The Promise of Perseverance

By: Adriana Hayes

I had the opportunity to speak at a women’s retreat in Prescott, Arizona. The conference spanned Friday to Sunday and I spoke four times. The theme of the conference was “Enduring Hope” and the circumstances surrounding my invitation were nothing short of God orchestrated! They had chosen Romans 5:3-5 as their passage: “Not only so, but we rejoice in our sufferings, because we know that suffering produces perseverance; perseverance, character; and character, hope. And hope does not disappoint us, because God has poured out his love into our hearts by the Holy Spirit whom he has given us” (NASB).

Given my long-standing history with suffering, I was familiar with this passage. As I began to dig deep into it, asking the Holy Spirit to give me fresh insight, while pouring over commentaries and podcasts, a few things jumped out at me that I’d love to share with you.

First, I strongly felt the Holy Spirit urging me to lead a public invitation for salvation on the first night of the conference. I know this thought was Spirit led because I have never done this publicly, I always feel slightly uncomfortable when speakers do this, and the traditional formula for doing this is to wait until the end of the conference to extend the invitation.

In verse 5, it says, “God has poured out his love into our hearts by the Holy Spirit whom he has given us.” It is talking about the personal experience of God working in our lives because of the justification we have received with God through His Son Jesus Christ (vs. 1). 

Without first receiving this justification through Jesus Christ (salvation) I knew it would be impossible for women to understand this chal-lenging concept of having joy in our sufferings. It is something we can only experience and begin to understand because of the Holy Spirit that is given to us as a deposit when we accept Jesus Christ as our Lord and Savior.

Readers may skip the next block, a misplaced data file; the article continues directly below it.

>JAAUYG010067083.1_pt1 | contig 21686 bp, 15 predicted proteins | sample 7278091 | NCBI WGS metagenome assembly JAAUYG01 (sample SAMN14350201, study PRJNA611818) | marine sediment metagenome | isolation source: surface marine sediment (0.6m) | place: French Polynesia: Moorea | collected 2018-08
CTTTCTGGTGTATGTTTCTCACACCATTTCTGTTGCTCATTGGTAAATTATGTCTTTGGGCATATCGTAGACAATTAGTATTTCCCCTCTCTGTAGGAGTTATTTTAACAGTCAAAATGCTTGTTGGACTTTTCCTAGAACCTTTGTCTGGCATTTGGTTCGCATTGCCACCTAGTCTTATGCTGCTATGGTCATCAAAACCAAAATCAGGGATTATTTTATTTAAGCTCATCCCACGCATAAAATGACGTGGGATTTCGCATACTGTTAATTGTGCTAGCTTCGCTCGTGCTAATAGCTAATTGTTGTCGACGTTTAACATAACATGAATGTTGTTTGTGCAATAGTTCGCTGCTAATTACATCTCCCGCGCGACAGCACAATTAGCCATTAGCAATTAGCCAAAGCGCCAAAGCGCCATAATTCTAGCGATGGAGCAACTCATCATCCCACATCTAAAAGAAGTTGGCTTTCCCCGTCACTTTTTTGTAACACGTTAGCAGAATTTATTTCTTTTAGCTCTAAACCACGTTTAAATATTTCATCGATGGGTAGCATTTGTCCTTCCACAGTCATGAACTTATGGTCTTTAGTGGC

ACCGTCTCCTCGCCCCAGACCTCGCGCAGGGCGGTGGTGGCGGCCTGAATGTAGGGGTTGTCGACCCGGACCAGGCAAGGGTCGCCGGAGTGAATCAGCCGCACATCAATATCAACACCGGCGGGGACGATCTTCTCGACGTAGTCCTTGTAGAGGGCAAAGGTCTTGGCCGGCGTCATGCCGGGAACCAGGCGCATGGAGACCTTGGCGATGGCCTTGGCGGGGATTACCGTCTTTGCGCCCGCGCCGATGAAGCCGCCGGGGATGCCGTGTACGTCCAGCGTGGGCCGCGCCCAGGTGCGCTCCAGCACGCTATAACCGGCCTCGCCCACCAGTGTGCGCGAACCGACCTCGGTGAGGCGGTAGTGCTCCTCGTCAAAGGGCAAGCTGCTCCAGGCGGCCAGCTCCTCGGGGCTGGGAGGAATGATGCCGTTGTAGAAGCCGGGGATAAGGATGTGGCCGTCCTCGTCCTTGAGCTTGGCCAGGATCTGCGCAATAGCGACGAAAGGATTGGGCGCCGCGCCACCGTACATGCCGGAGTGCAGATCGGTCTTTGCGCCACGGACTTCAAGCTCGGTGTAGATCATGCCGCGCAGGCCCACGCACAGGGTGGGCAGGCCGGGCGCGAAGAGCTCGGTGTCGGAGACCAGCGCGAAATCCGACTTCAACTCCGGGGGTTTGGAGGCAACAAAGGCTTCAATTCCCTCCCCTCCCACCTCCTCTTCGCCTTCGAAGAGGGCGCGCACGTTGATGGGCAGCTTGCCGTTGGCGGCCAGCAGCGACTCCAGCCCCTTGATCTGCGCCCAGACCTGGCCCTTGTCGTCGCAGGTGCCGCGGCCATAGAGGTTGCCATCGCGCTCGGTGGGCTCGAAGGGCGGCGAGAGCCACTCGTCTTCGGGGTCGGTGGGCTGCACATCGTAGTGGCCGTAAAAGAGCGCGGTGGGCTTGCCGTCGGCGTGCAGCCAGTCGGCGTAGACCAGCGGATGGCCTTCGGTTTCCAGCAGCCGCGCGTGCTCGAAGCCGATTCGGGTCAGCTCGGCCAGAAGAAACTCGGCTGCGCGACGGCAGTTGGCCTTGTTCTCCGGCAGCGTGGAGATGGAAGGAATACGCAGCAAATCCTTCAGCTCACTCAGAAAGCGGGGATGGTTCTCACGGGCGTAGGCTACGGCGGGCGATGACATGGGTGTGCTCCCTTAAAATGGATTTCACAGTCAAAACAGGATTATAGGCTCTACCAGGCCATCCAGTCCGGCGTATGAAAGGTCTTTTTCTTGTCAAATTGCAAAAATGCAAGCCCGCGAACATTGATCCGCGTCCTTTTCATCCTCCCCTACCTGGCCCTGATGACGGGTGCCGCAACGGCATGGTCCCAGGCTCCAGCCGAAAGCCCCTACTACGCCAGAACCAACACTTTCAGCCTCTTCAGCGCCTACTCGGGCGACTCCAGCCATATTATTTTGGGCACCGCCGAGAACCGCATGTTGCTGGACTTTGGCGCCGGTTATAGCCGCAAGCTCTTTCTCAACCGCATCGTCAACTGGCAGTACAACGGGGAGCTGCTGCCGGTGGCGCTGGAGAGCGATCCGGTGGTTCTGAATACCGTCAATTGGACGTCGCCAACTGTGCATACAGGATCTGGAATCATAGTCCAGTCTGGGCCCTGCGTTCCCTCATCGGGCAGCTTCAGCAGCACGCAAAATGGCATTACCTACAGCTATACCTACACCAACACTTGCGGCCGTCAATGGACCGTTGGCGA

The second point that jumped out at me is that we must only persevere through difficult things in life. It seems like an obvious point, but it’s important to chew on for a minute. Perseverance is a character quality that most of us would like to have in our lives. But the road to getting there is not easy. Therefore, we must joyfully welcome the suffering that comes into our lives with the fore-sight of the perseverance that it will produce. 

Then, once we’ve continued through the suffering we will see that we have character. A more accurate way of phrasing this is how the original text says, “proven character.” It’s character that has been through the testing and refining process. To prove that gold is genuine, it requires an intense season of heating up and cooling down. The Christian music group Need to Breathe has a song called Hard Love featuring Lauren Daigle and in it they have the powerful phrase: It’s not enough to just feel the flame / You’ve gotta burn your old self away.

We do that, so that the only reflection we can see at the end of our suffering is one of genuine faith. A faith that is proved more valuable than any gold or silver. 

And then, as we see that our faith is real, that brings us great hope. Hope that we will need the next time we are tempted to despair when suffering enters our lives. 

This process is cyclical, not linear, as I was tempted to think of it when I first read it. 

I’m so thankful that verse five is also included in this passage because, honestly, when the suffering re-enters my life and the hope I had felt becomes a distant memory, it can be tempting to doubt how genuine my faith really is. 

That is when God gives us these perfectly timed gifts of pouring out His love into our hearts. It’s an experience that cannot be logically or formulaically produced. It is personal, real, and life changing. And it will produce in you an enduring hope.

Adriana Hayes is a regular columnist for Just Between Us, freelance illustrator, professor, writer, and speaker who finds joy in helping others discover how God can bring “chronic hope” into their lives. She lives in Brookfield, Wisconsin, with her husband, Chris, and three daughters.  For more information visit her website at: